Rabbi Visits Livingston to Light A Menorah

Livingston Enterprise


 

Rabbi Chaim Bruk, of Bozeman, lights a 9-foot-high menorah in Depot Rotary Park, Monday evening, Dec. 6.

 


MONTANA — The Livingston wind took a few liberties with the lights but didn’t dampen spirits Monday night at a Chanukah celebration in Depot Rotary Park.

The group Chabad Lubavitch of Montana organized the event, which included lighting a 9-foot-tall menorah and singing blessings, that occurred on the sixth night of the eight-day Festival of Lights.

About 25 people looked on as Rabbi Chaim Bruk, who is Chabad Lubavitch of Montana’s Bozeman-based leader, attempted to ignite the individual oil lamps. The wind — really more of a light breeze by Livingston’s standards — made lighting the lamps tricky.

“We’ll get it, don’t worry. We did it for 2,000 years,” Bruk joked, referencing Chanukah’s roots that reach back some 2,100 years in Jewish history.

Bruk, who leads the Montana arm of the worldwide Chabad-Lubavitch movement of Orthodox Judaism, told the crowd that Monday’s celebration marked the first public lighting of a menorah in Livingston. About 35 Livingston families are active with Chabad Lubavitch of Montana, he said.

“We just felt like the time was right to bring the light to Livingston,” Bruk said.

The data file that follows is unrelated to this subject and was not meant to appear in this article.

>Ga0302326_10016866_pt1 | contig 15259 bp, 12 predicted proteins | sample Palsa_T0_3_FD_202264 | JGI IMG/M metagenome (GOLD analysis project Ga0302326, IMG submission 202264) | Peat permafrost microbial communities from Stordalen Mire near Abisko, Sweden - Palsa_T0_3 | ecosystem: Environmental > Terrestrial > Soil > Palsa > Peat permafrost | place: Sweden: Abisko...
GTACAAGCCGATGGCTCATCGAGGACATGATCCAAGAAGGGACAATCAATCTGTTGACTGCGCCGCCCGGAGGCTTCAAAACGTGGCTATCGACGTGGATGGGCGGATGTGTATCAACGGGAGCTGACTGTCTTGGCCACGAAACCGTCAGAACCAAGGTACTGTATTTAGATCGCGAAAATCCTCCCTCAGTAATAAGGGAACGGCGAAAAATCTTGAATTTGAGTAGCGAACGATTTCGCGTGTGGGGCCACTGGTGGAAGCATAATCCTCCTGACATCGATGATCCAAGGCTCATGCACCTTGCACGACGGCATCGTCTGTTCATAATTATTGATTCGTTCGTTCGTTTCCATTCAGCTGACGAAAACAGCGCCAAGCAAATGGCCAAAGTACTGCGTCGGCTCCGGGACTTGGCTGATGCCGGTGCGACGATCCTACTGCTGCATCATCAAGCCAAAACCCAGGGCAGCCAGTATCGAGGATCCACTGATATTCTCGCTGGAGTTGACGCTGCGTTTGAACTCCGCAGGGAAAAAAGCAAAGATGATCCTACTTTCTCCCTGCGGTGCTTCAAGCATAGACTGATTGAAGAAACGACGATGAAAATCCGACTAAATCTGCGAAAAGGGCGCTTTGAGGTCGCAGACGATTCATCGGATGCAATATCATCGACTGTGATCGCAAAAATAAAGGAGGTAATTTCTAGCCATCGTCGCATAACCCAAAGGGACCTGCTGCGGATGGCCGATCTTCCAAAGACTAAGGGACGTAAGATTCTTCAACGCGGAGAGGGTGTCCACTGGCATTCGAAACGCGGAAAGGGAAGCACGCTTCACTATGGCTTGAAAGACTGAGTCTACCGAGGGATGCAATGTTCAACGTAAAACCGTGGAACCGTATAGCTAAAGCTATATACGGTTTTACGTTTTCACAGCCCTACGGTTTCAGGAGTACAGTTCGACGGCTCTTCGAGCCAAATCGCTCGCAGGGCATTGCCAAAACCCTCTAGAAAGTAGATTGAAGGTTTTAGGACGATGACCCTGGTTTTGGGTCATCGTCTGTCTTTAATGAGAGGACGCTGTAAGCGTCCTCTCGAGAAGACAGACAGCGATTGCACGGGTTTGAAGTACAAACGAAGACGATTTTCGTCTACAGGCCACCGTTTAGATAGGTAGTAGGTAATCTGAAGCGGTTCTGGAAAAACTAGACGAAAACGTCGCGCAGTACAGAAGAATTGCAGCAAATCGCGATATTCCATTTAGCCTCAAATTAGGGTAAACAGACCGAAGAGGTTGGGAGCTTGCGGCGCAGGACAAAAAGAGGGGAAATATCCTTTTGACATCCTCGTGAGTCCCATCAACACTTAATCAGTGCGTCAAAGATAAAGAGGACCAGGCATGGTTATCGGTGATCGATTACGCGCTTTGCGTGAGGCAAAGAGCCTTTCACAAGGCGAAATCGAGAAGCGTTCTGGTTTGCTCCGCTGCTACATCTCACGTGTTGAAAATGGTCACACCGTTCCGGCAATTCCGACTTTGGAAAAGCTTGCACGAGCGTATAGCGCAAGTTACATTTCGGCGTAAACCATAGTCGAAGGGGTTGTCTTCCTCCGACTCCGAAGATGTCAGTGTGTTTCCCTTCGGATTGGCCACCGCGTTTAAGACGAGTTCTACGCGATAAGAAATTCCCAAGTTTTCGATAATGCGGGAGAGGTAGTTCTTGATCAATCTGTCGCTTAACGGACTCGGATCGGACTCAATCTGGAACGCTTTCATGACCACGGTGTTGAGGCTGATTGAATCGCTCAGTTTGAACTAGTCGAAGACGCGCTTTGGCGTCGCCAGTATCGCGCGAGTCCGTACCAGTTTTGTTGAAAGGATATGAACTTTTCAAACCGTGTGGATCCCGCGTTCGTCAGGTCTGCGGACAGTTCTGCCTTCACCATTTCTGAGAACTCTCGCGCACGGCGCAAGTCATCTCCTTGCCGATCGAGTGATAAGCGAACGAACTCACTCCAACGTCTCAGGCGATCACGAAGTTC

Bruk’s group has hosted public menorah lightings in Bozeman in the past, but Livingston is only the second city to which it has brought a public menorah.

“This is the first time it’s in Livingston,” said Gardiner resident Greg Strauss, who helped Bruk with the menorah. “And it’s a really big deal. So we wanted to come out and represent Jews in Montana.”

Sabina Strauss was one of several people who are not Jewish who joined in the celebration Monday. Strauss said she and her husband normally try to attend the Bozeman menorah lighting each year but were excited to be able to celebrate in Livingston this year.

Livingston City Manager Ed Meece and City Commission Chairman Steve Caldwell, both of whom are not Jewish, also attended the event. At Bruk’s invitation, Caldwell gave a brief speech and wished people a happy holiday season.

One little boy in the crowd, though, was amped up for the post-lighting agenda that included traditional jelly doughnuts and coin-shaped chocolates called gelt.

“Yay! Chocolate Hanukkah gelt!” the boy exclaimed when Bruk announced what would follow the ceremony.

“That’s what I want to hear!” Bruk laughed.

Chanukah commemorates the rededication of the Temple by the Maccabees who defeated the Syrians.

“Upon recapturing the Temple from the Syrian Greeks, the Jewish people found only one jar of undefiled oil, enough to burn only one day, but it lasted miraculously for eight days until new, pure olive oil was produced,” according to a Chabad Lubavitch of Montana news release.

Bruk encouraged attendees to “remind yourself of the candle within” and look for ways to incorporate light into their lives and communities.

“A little bit of light can dispel a lot of darkness,” he said.

Since Chanukah started Dec. 1, Livingston resident Josh Merideth, who attended Monday’s celebration with his wife Allison, has been manning the park menorah.

The menorah is outfitted with electric lights, which Merideth simply plugs in. The electric bulbs are removable, and Bruk on Monday replaced them with the oil lamps for the ceremonial lighting.